I recently read two books I really didn't feel like I could adequately review, but I did feel they were of a piece thematically about what comes after the current crisis facing humanity. Soft Apocalypse by Will McIntosh and A Beautifully Foolish Endeavor by Hank Green both seem to posit plans to tame humanity of its baser . . .
Confessing your innermost thoughts can quickly devolve into a LiveJournal full of Yaoi Vampire GIFs. Allie Brosh manages to make it something hilarious, relatable, and a breezy read at that. If you didn't read her last book Hyperbole and a Half, you might at least know her artwork from the X all the things memes. Solutions and . . .
Embedded on this page are two videos I stumbled across on Hikikimori as a phenomenon. The first video is on the development inside Japan, and the other examines if Hikikimori can exist outside Japan. It’s a fascinating exploration of the cultural process that pushes people to withdraw from society. It may have . . .
The world may continue to prove that blaming 2020 for our problems was like blaming a garage full of oily rags for being on fire, but I wanted to take some time to celebrate some great music from last year. Doing so at the last possible moment last year’s records is part of the conversation. As per the usual cosplay music critic's tules, . . .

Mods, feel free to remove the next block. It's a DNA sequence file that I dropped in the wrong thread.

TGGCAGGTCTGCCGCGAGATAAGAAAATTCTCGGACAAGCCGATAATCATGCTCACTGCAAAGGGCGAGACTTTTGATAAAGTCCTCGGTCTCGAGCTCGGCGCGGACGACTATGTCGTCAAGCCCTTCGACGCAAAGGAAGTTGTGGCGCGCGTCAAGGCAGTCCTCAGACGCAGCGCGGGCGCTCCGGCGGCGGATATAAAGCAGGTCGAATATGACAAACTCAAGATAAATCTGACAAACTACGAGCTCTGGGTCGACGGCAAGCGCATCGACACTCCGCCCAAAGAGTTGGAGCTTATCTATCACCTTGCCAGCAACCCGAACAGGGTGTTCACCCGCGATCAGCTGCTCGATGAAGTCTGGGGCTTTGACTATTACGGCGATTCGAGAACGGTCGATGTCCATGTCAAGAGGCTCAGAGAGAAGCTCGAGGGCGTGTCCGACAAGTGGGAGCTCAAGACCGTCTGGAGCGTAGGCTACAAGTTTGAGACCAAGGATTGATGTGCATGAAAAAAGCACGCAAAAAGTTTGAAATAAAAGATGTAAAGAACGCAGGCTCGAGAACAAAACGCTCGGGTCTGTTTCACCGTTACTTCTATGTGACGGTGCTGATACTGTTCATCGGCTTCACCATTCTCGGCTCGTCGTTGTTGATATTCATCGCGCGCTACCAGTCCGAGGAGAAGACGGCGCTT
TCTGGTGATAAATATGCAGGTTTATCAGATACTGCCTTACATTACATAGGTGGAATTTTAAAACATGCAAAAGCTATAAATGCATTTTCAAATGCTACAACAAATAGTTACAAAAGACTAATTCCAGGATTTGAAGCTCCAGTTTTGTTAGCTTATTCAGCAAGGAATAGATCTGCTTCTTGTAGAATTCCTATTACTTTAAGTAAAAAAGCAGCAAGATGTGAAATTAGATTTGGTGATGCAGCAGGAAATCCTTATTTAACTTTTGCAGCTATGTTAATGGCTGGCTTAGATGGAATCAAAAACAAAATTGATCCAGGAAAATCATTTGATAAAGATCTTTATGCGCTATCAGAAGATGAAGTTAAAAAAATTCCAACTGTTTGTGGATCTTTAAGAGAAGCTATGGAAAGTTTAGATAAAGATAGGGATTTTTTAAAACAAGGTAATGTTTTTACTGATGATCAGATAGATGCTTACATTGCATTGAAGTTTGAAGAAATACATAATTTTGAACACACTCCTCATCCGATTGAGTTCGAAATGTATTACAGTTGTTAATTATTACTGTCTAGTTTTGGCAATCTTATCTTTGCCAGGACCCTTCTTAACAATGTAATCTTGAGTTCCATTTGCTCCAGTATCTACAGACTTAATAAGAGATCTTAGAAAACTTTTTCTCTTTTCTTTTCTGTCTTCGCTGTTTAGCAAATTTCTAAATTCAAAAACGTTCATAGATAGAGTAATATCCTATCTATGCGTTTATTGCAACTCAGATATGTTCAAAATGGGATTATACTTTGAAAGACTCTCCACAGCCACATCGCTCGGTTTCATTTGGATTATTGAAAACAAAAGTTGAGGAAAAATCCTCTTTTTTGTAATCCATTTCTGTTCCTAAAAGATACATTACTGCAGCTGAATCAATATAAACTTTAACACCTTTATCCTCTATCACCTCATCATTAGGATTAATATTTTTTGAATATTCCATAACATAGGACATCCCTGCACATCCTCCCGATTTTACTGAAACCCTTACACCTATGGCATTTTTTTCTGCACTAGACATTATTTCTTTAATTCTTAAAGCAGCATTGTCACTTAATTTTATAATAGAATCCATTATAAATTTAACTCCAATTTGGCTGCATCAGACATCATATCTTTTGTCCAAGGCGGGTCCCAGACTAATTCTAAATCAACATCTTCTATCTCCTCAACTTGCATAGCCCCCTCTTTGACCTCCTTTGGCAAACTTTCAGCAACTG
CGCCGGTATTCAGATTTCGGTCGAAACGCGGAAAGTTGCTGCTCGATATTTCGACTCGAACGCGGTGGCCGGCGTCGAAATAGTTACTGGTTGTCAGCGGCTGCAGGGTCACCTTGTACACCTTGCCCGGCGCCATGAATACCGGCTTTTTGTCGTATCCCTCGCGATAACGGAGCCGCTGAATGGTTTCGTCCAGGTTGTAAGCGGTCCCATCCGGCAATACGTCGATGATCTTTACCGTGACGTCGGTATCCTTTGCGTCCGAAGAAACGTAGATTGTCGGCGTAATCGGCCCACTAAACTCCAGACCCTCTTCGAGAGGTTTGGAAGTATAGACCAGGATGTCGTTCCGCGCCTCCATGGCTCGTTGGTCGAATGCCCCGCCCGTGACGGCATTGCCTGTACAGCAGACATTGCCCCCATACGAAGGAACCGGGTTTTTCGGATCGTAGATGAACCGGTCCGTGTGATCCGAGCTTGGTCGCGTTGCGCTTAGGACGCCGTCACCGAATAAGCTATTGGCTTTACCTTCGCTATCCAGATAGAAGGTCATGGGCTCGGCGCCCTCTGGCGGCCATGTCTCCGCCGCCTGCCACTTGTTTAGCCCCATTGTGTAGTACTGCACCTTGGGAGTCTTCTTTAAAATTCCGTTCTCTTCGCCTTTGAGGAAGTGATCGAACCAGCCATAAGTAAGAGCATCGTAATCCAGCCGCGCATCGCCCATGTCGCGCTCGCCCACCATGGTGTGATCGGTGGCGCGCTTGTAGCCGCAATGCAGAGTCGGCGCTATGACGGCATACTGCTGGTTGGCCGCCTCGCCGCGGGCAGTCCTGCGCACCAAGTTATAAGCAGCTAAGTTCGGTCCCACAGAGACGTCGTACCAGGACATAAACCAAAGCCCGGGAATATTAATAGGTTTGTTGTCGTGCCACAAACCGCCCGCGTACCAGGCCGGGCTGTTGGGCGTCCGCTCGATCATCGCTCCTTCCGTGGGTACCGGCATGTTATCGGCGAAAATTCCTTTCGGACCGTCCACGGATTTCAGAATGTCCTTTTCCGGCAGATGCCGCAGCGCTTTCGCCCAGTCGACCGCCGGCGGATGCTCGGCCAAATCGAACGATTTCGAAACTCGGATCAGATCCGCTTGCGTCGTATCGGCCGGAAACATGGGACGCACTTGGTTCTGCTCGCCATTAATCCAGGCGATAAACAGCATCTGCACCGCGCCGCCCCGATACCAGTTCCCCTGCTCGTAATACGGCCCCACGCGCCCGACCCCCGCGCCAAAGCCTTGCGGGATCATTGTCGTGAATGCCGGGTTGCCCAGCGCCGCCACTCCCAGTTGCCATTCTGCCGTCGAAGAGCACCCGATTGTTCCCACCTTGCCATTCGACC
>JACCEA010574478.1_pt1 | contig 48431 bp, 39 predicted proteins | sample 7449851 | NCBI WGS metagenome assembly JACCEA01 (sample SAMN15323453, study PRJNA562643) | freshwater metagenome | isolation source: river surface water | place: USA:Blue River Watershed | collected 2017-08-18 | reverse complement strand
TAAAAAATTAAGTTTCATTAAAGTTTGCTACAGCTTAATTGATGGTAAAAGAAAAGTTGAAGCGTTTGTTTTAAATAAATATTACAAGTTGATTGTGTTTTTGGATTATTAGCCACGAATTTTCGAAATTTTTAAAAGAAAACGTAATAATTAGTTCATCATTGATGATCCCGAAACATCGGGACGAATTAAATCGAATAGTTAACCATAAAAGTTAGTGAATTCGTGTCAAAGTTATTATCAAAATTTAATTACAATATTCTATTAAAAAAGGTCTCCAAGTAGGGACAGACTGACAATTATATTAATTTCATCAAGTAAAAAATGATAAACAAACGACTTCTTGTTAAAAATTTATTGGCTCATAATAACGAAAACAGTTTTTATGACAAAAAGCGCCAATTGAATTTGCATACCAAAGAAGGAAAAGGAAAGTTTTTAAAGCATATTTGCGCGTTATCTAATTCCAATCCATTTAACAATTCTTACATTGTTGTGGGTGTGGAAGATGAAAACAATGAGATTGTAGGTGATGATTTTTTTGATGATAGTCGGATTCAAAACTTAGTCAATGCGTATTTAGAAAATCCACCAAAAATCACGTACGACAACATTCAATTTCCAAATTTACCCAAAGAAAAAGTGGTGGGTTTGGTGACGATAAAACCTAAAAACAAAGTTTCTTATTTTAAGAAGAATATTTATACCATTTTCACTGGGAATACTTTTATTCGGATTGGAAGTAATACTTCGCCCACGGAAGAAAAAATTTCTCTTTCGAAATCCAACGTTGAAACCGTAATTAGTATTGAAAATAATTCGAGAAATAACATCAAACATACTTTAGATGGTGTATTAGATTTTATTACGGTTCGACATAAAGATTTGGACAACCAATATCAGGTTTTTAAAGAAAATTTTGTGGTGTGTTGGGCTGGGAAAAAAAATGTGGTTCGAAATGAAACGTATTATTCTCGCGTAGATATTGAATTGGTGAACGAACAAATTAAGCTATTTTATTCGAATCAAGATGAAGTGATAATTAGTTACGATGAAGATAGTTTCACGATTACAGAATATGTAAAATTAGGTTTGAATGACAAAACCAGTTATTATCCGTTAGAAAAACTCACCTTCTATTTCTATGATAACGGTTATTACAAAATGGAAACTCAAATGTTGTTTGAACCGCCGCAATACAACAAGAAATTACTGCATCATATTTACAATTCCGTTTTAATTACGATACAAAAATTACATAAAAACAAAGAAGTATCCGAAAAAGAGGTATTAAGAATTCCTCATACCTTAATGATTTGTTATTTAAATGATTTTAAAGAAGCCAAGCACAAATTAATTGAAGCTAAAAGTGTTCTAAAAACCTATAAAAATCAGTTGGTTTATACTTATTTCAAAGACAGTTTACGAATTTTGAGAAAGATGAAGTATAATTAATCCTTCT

This was before the Call of Duty militia stormed the Capitol, so there are probably far more things to write about withholding the anxieties of the adult world, but there are other essays for that.
I feel bad letting this space lay fallow for months, but on the other hand I am typing this very post on my phone . . .
There was supposed to be a nice column about changes in my life, but it seemed stupid to put something pleasant here when the army of unfuckable hate nerds (h/t to Marc Maron for the best description for these cretins) gets a VIP pass to trash the Capitol. Cory Doctorow explains how unlikely the “unprepared” party line . . .
Ed Brubaker's crime comics are always fun. Pulp has a fitting name as it slams together a noir and a western story sprinkling in a satisfying enemy getting punched in the face. Like Bad Weekend that I reviewed last winter, this is a standalone story. Brubaker's and Phillips' style is fitting of the title. The art is full . . .